In 2003, Kristine Hennessy noticed that the stucco on her property, a commercial building, had separated from the building’s wall. In 2005, the remaining stucco on the building had virtually no adhesion remaining to the building’s concrete walls, except on the 20 percent of the building where the underlying wall was concrete masonry blocks. Hennessy removed and replaced the damaged stucco and filed a claim with the insurance company, Mutual of Enumclaw, which later denied the claim.

In the trial of Hennessy v. Mutual of Enumclaw, a judgment was entered for Hennessy, awarding her more than $98,000 for the costs of removing the stucco and installing a new exterior.

In 2003, Kristine Hennessy noticed that the stucco on her property, a commercial building, had separated from the building’s wall. In 2005, the remaining stucco on the building had virtually no adhesion remaining to the building’s concrete walls, except on the 20 percent of the building where the underlying wall was concrete masonry blocks. Hennessy removed and replaced the damaged stucco and filed a claim with the insurance company, Mutual of Enumclaw, which later denied the claim.

In the trial of Hennessy v. Mutual of Enumclaw, a judgment was entered for Hennessy, awarding her more than $98,000 for the costs of removing the stucco and installing a new exterior.

The appeals court affirmed the trial court’s judgment, but only up to the $2,469 in damages that was incurred by the 2003 stucco replacement. The terms of Hennessy’s insurance policy excluded loss or damage due to collapse except in cases where the owner could prove "(1) a specified condition, such as hidden decay, (2) caused ‘collapse’ of a building or part of a building, and (3) the collapse resulted in direct physical loss or damage to covered property."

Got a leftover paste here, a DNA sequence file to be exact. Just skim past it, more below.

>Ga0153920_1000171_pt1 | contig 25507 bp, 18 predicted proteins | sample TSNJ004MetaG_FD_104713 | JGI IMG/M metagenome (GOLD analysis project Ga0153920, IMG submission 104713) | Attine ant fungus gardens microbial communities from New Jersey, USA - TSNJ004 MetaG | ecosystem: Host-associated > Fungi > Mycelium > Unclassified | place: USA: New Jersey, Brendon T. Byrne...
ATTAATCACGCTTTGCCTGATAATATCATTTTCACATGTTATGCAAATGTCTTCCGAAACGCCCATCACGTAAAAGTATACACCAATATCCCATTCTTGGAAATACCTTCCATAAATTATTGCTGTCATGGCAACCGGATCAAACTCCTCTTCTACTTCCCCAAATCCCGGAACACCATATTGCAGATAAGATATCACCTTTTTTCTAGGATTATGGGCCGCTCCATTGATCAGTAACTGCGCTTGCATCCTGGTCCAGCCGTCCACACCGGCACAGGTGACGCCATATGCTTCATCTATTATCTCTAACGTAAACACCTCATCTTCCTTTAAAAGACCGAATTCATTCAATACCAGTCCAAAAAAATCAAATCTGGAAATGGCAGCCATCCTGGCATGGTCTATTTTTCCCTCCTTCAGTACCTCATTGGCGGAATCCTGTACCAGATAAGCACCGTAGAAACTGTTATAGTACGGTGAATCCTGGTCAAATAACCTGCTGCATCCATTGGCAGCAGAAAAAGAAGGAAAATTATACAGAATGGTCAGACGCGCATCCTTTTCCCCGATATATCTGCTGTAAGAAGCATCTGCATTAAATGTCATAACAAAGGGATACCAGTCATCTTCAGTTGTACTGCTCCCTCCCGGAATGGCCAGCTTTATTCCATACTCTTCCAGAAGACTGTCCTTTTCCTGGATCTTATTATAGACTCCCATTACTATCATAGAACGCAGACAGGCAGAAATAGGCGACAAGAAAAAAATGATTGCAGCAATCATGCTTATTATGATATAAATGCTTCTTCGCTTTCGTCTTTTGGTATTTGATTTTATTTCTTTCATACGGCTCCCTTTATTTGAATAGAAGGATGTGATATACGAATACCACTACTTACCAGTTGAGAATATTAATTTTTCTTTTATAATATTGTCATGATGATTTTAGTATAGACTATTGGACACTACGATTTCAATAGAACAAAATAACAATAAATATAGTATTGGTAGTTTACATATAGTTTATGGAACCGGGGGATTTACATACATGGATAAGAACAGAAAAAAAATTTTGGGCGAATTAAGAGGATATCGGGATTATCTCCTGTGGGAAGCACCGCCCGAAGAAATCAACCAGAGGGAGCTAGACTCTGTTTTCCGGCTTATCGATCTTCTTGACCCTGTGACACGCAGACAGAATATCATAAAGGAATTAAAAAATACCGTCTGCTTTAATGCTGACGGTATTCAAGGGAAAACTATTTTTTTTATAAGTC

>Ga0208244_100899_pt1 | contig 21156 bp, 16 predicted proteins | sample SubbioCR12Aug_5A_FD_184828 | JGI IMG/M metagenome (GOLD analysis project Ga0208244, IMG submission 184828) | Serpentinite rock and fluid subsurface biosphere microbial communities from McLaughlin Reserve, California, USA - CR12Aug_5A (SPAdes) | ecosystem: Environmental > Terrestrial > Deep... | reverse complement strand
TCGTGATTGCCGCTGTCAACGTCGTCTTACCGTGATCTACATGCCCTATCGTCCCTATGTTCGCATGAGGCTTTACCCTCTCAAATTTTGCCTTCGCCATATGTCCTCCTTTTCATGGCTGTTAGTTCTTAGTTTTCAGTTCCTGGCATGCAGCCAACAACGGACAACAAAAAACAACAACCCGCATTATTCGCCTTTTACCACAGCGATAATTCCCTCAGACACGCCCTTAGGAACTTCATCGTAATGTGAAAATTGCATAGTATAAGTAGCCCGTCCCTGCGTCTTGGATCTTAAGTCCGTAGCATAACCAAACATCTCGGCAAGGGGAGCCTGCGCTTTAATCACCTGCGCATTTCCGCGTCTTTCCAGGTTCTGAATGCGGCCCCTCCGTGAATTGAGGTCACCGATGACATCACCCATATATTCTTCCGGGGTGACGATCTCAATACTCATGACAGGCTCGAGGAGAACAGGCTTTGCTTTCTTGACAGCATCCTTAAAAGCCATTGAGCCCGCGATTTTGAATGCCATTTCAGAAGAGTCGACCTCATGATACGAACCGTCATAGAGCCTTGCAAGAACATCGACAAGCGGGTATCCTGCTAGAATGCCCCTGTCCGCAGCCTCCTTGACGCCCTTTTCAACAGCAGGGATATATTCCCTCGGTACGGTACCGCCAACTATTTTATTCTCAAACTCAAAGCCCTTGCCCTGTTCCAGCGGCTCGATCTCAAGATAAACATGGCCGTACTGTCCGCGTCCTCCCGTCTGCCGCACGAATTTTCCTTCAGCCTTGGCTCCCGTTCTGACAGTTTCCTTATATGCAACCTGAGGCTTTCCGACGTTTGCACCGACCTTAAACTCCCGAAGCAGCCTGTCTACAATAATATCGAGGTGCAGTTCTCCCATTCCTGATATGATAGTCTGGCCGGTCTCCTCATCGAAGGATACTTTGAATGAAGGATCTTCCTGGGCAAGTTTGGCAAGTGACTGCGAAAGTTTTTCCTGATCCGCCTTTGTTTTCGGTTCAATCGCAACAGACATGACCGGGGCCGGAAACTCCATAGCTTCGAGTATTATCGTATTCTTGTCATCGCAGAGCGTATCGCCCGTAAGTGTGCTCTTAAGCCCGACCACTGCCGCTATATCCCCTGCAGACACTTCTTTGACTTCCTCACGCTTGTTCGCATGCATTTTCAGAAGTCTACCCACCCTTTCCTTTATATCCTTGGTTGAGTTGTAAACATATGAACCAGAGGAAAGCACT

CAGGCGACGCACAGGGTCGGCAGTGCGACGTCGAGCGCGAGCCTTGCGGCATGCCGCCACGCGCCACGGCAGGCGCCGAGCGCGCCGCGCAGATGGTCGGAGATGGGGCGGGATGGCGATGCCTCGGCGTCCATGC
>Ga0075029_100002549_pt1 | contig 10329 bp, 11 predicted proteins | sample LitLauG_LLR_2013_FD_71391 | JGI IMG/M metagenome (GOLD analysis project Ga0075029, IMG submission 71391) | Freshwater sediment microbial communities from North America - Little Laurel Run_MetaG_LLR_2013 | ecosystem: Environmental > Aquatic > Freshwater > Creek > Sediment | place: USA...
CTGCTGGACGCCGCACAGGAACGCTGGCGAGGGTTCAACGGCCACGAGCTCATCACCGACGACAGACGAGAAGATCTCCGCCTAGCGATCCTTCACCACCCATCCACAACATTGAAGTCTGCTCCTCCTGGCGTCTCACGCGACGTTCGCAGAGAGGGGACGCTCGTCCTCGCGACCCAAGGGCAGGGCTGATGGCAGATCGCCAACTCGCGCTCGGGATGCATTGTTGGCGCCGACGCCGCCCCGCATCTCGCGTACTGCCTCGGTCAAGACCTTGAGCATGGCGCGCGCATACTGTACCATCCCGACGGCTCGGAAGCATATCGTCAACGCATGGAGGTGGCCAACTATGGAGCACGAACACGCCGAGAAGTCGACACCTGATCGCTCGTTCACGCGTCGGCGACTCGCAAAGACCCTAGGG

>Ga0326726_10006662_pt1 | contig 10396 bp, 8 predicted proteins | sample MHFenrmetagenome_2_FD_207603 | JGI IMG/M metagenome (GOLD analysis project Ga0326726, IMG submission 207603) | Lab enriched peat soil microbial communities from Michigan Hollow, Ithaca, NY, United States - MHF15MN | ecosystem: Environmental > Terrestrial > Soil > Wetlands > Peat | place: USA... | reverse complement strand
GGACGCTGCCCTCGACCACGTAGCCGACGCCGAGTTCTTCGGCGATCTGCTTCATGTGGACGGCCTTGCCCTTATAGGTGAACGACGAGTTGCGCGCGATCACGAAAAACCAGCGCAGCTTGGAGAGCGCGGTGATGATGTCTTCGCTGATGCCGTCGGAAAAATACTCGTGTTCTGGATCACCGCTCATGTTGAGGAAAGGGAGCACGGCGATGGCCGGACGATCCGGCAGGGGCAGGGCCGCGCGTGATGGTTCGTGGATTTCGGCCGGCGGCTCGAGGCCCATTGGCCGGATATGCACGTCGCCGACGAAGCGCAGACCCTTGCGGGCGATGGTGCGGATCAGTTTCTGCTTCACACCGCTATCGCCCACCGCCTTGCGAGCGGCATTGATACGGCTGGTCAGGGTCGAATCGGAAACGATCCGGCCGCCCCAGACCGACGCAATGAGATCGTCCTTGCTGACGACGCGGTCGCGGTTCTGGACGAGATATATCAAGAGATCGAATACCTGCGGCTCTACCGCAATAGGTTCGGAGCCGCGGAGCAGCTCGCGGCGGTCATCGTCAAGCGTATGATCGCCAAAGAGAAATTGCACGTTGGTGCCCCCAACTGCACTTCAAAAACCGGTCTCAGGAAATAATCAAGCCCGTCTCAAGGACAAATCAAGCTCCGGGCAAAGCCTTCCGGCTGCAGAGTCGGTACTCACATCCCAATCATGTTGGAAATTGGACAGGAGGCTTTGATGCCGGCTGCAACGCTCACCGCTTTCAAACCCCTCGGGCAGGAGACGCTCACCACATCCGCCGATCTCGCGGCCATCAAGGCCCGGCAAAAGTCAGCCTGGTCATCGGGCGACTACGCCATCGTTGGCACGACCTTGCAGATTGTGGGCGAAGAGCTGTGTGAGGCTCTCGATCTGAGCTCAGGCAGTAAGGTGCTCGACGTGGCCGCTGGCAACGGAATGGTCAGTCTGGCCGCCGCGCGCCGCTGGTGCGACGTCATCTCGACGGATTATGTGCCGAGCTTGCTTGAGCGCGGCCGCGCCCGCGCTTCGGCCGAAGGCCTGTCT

Because the policy itself failed to define what constitutes a "collapse," the court applied the plain, dictionary definitions of the word and found that the stucco descended or dropped involuntarily and under the force of gravity in 2003, and was not required to completely and totally fall down. Accordingly, the 2003 stucco damage was covered under the insurance policy.

However, in 2005, while Hennessy and the insurer agreed that removal and replacement of the remaining stucco on the building was prudent, due to the underlying decay and separation from the building’s walls, the stucco had not yet "moved or fallen." Accordingly, Hennessy had presented no evidence to show that the damage was caused by collapse, the appeals court found, and the trial court had erred in awarding the remaining damages.

Tara-Nicholle Nelson is author of "The Savvy Woman’s Homebuying Handbook" and "Trillion Dollar Women: Use Your Power to Make Buying and Remodeling Decisions." Ask her a real estate question online or visit her Web site, www.rethinkrealestate.com.

***

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